Our communities have dramatically changed since the COVID-19 pandemic started two years ago. Since March 2020, more than 1 in 100 people over age 65 in the U.S. has died. These older adults are our parents, grandparents, siblings, partners, neighbors, and friends. They are part of our communities. To move forward while protecting our communities, our leaders and all of us must continue to do everything we can to prevent more illnesses and deaths.
We now have vaccines and other powerful tools to fight the pandemic. Yet, the virus continues to cause serious illness and disability, and remains deadly in communities across America, especially for seniors, people with disabilities, people with chronic health conditions, people living in congregate settings, and people of color.
The disparities are glaring and growing. Despite the highest rates of vaccination and boosters of any age group, people over age 75 are 140 times more likely to die than people in their 20s. Over 200,000 residents and staff at long-term care facilities have died, accounting for nearly a quarter of all COVID-19 deaths in the U.S. As with so many aspects of this pandemic, the burden of those deaths is disproportionately among people of color. Black, Latino/a, and Native elders have died at higher rates than white older adults. And people of color have also died at younger ages, dramatically decreasing overall life expectancy and erasing 14 years of progress in narrowing the life-expectancy gap between Black and white Americans.
As the White House stated, experts have warned that there could be an increase in COVID-19 cases in the U.S. over the next couple of months following a trend in rising cases abroad. To avoid another surge with serious illness and death, we need a renewed commitment to use all the tools available to fight new variants.
Justice in Aging calls on Congress, the Biden Administration and leaders at every level of government to commit the necessary funding and resources to protect those most at-risk and all of us from COVID-19’s serious ongoing harms. This includes ensuring all of the tools—including vaccines, treatment, testing, and high-quality masks—are both available and accessible to everyone. It also includes investing in Medicare and Medicaid, expanding access to at-home care and affordable housing, and strengthening Supplemental Security Income (SSI) and programs that support the economic well-being and safety of older adults and their families. This funding and resources, and the policies and programs they support, must center the needs of older adults of color and other populations most at risk, including long-term care residents, people with disabilities, people with chronic health conditions, the direct care workforce and family caregivers, people with limited English proficiency (LEP), members of the LGBTQ+ community, the uninsured, people experiencing homelessness, and people who are detained or incarcerated.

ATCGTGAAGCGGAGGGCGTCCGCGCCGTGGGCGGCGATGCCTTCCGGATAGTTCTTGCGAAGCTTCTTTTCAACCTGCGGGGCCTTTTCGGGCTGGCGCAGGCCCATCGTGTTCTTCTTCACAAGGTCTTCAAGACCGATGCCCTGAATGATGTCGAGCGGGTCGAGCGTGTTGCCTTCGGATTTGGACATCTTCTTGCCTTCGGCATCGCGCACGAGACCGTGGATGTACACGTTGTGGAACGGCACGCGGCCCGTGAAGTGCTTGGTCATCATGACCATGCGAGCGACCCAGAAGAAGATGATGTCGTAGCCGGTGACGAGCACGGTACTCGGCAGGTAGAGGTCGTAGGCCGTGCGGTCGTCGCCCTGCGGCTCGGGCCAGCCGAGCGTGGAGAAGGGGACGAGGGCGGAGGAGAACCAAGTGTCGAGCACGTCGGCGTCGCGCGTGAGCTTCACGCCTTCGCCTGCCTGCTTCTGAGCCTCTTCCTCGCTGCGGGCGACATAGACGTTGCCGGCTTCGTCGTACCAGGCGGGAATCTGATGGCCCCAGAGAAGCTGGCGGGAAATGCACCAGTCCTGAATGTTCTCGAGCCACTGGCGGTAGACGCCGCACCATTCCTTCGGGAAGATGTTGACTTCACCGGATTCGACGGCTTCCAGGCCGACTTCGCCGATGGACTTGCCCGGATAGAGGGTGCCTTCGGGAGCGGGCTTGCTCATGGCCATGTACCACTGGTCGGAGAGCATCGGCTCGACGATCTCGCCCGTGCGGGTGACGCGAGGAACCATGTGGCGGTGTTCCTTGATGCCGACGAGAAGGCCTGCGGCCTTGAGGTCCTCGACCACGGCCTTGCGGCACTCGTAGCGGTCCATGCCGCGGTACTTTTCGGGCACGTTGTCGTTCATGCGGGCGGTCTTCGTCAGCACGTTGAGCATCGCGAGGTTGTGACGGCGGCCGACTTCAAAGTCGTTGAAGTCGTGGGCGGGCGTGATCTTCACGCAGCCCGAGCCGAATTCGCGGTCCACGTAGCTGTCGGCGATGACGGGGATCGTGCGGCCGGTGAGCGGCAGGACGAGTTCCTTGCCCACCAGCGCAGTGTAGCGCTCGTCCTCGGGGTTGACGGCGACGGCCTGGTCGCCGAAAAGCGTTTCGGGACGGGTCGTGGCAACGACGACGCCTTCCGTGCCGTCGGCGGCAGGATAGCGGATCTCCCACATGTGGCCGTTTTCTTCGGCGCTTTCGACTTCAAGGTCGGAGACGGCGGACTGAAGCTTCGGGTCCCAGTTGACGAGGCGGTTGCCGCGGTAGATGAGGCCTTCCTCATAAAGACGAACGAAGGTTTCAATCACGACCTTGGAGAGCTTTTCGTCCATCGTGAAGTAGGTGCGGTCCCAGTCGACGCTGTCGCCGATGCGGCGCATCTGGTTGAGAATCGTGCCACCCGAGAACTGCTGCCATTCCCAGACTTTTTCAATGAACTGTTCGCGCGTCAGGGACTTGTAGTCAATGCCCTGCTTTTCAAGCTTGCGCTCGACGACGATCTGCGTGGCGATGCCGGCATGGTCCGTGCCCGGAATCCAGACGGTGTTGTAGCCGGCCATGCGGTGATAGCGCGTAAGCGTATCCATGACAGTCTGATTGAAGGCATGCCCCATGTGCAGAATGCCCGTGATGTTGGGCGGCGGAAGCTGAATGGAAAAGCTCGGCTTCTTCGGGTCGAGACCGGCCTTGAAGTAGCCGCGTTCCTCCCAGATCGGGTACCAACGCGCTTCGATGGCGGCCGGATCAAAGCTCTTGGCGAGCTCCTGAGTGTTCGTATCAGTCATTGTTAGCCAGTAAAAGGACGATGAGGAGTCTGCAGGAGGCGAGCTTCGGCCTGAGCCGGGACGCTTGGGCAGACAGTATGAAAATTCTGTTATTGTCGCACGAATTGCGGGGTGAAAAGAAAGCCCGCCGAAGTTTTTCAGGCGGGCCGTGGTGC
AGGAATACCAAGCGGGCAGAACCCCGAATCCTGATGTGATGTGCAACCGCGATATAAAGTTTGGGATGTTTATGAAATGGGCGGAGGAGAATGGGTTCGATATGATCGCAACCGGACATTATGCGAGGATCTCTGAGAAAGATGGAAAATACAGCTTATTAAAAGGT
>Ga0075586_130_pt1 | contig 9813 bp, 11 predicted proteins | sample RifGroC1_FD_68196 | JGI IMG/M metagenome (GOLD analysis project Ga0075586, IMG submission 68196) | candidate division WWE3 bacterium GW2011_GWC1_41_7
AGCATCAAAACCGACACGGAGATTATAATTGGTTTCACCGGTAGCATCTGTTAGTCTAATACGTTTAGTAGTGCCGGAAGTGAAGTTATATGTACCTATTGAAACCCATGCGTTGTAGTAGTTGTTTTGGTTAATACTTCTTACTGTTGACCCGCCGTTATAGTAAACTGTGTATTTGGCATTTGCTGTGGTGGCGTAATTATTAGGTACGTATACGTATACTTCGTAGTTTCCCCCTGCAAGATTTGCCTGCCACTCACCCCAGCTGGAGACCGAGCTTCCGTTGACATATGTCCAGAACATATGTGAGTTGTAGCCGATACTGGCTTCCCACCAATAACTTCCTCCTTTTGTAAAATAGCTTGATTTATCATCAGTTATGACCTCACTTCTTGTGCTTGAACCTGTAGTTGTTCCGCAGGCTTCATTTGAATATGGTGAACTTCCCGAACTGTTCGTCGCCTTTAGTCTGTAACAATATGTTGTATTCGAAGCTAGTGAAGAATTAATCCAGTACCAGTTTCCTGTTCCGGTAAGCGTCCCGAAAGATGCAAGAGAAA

Justice in Aging will continue to prioritize COVID-19 in our advocacy efforts, working with partners to ensure necessary and effective policies are in place to prevent serious illness and death and protect the lives of older adults in our families and communities.